Journal of Case Reports and Studies

ISSN: 2348-9820

Open Access
Case report
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Camera Embedded Single Lumen Tube as a Rescue Device for Airway Handling during Lung Separation

Received Date: February 13, 2016 Accepted Date: June 17, 2016 Published Date: June 20, 2016

Copyright: © 2016 Holm JH. This is an open-access article distributed under the terms of the Creative Commons Attribution License, which permits unrestricted use, distribution, and reproduction in any medium, provided the original author and source are credited.

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Lung isolation in thoracic surgery will usually be achieved either with a double-lumen tube (DLT) or a bronchial blocker (BB). However, even when conducted by anesthesiologists with particular interest and expertise in thoracic anesthesia, the procedure may be troublesome and time consuming.

We report a case of unexpected technical difficulties when isolating the lung in pulmonary surgery for lung cancer, a problem that could lead to cancellation of surgery.

In our case the difficulties were overcome with the use of a camera embedded endotracheal tube (ET) allowing the procedure to proceed.

Keywords: Thoracic anesthesia; Airway handling; VivaSight; Vivasight-SL; Lobectomy; Camera-embedded tube; Endotracheal; Lung isolation; Video tube

List of Abbreviations: DLT: Double Lumen Tube; SLT: Single Lumen Tube; BBs: Bronchial Blockers; ETs: Endotracheal Tubes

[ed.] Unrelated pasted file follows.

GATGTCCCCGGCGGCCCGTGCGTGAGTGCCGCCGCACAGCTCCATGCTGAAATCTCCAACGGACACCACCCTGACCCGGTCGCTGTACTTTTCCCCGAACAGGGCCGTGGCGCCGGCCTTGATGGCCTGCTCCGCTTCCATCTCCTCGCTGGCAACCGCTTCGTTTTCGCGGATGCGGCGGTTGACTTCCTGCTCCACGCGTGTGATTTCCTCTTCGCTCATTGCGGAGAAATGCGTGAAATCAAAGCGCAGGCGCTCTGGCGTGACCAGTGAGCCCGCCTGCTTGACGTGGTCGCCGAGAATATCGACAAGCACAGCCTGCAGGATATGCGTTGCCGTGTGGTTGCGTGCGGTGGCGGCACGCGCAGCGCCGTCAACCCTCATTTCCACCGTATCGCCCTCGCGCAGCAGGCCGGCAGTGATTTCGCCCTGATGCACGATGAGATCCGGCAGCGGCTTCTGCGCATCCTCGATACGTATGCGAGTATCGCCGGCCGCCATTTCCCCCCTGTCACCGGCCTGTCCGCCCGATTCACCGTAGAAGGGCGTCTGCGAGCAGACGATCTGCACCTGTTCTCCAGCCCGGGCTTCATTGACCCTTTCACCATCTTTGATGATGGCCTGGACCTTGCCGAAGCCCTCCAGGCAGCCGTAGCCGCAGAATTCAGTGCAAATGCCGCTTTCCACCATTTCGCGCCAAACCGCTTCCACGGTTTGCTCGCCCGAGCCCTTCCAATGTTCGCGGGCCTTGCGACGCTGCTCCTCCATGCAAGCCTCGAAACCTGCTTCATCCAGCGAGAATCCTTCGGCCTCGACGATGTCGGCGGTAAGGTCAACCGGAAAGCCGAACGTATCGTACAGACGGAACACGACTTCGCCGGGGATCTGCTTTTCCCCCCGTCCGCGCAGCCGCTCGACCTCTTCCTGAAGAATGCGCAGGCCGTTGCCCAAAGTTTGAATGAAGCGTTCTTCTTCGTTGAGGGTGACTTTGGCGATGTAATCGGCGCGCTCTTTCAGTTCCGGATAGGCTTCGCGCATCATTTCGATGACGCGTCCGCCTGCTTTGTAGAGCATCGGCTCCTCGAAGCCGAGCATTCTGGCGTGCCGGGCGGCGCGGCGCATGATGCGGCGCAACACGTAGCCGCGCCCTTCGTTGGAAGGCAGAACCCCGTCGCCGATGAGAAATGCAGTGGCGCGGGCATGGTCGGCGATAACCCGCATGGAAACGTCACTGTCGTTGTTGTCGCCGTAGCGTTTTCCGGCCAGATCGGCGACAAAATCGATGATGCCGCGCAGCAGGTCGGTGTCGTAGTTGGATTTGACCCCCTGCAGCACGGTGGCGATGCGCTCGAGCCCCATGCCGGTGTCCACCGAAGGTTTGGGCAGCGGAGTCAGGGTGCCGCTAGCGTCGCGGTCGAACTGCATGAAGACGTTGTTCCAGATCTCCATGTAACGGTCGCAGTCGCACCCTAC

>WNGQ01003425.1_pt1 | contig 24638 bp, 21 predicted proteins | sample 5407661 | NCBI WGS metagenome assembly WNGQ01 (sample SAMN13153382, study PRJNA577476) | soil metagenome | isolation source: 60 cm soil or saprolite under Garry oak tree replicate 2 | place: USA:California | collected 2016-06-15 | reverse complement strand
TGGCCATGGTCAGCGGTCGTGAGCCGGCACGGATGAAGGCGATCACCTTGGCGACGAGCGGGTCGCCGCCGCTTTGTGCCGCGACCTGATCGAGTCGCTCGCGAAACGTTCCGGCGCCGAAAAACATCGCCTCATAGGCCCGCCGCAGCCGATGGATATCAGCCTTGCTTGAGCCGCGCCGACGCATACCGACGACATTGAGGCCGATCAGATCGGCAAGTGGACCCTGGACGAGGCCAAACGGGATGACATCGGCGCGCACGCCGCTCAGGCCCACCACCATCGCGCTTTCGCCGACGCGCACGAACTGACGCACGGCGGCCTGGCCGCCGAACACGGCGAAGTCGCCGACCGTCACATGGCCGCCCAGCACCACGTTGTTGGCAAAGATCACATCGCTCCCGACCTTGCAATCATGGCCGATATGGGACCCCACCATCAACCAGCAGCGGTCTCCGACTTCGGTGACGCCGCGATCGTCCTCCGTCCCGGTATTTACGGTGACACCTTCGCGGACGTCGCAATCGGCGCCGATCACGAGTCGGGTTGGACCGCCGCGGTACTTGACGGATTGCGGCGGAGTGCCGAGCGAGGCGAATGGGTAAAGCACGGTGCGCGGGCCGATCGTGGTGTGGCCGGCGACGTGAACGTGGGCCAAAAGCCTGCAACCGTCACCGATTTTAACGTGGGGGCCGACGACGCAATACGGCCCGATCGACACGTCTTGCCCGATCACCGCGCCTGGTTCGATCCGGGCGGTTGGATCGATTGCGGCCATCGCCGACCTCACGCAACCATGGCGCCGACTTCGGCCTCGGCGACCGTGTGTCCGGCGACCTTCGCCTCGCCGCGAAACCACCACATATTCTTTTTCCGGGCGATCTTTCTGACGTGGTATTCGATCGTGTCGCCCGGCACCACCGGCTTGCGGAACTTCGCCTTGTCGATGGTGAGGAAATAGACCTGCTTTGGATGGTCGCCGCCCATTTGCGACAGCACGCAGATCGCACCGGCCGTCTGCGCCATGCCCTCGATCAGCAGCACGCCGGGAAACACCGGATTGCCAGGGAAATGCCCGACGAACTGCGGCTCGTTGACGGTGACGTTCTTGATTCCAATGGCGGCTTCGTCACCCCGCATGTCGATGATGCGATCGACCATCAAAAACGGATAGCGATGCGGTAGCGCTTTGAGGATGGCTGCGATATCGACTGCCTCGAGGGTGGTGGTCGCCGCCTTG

Case Description

A 70-year-old woman was scheduled for left posterolateral thoracotomy with lobectomy due to lung cancer. The patient, being a rather small woman, 159 cm and 50 kg, a small airway was to be expected.

Taking the small stature into account, use of a small conventional 35-Fr right sided DLT was planned for the procedure. As it turned out, this tube could not be passed beyond the vocal cords because too much resistance was felt. We therefore changed to a smaller DLT, and as a DLT size 28-Fr is only available in a left sided version [1], we opted for this. Unfortunately it turned out, that our fiberoptic broncoscope could not be advanced through an ET of this size, and therefore visual verification of correct placement of the tube for lung isolation could not be achieved. As relying on clinical criteria alone for verification of tube placement is not an option in our department, a change to a SLT was opted for, and we decided to use a small diameter single lumen endotracheal tube (SLT, ID 7.0 mm, OD 10.0 mm) with embedded camera (VivaSight-SLTM, ET-View Ltd, Misgav, Israel) (Figure 1), and with this secured in the trachea, lung isolation was obtained with the use of an bronchial blocker (VivaSight-EB, 9 Fr) on the left side, resulting in total lung collapse, allowing for the surgery to proceed (Figure 2). The rest of procedure was uneventful with normal one-lung ventilation and a smooth awakening and extubation.


We present a case illustrating the use of camera embedded ET and BB in combination for lung separation, a viable option also for the non-cardiothoracic anesthesiologists.